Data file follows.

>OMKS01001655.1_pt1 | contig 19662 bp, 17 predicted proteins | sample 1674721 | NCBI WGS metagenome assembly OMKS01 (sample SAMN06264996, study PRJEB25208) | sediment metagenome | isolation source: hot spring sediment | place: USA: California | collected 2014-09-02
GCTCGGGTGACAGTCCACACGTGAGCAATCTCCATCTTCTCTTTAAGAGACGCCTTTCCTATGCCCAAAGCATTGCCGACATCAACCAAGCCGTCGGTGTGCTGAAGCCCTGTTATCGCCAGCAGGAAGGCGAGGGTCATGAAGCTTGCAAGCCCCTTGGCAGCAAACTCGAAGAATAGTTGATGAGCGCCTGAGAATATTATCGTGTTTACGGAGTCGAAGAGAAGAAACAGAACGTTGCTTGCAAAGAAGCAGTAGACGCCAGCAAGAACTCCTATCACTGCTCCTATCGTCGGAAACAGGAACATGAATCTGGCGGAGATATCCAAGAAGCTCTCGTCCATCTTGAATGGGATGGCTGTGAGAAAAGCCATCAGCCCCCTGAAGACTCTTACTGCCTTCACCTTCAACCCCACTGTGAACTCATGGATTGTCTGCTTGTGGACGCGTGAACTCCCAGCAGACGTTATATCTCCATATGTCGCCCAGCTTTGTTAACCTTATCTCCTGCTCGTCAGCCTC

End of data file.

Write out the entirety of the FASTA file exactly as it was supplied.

>OMKS01001655.1_pt1 | contig 19662 bp, 17 predicted proteins | sample 1674721 | NCBI WGS metagenome assembly OMKS01 (sample SAMN06264996, study PRJEB25208) | sediment metagenome | isolation source: hot spring sediment | place: USA: California | collected 2014-09-02
GCTCGGGTGACAGTCCACACGTGAGCAATCTCCATCTTCTCTTTAAGAGACGCCTTTCCTATGCCCAAAGCATTGCCGACATCAACCAAGCCGTCGGTGTGCTGAAGCCCTGTTATCGCCAGCAGGAAGGCGAGGGTCATGAAGCTTGCAAGCCCCTTGGCAGCAAACTCGAAGAATAGTTGATGAGCGCCTGAGAATATTATCGTGTTTACGGAGTCGAAGAGAAGAAACAGAACGTTGCTTGCAAAGAAGCAGTAGACGCCAGCAAGAACTCCTATCACTGCTCCTATCGTCGGAAACAGGAACATGAATCTGGCGGAGATATCCAAGAAGCTCTCGTCCATCTTGAATGGGATGGCTGTGAGAAAAGCCATCAGCCCCCTGAAGACTCTTACTGCCTTCACCTTCAACCCCACTGTGAACTCATGGATTGTCTGCTTGTGGACGCGTGAACTCCCAGCAGACGTTATATCTCCATATGTCGCCCAGCTTTGTTAACCTTATCTCCTGCTCGTCAGCCTC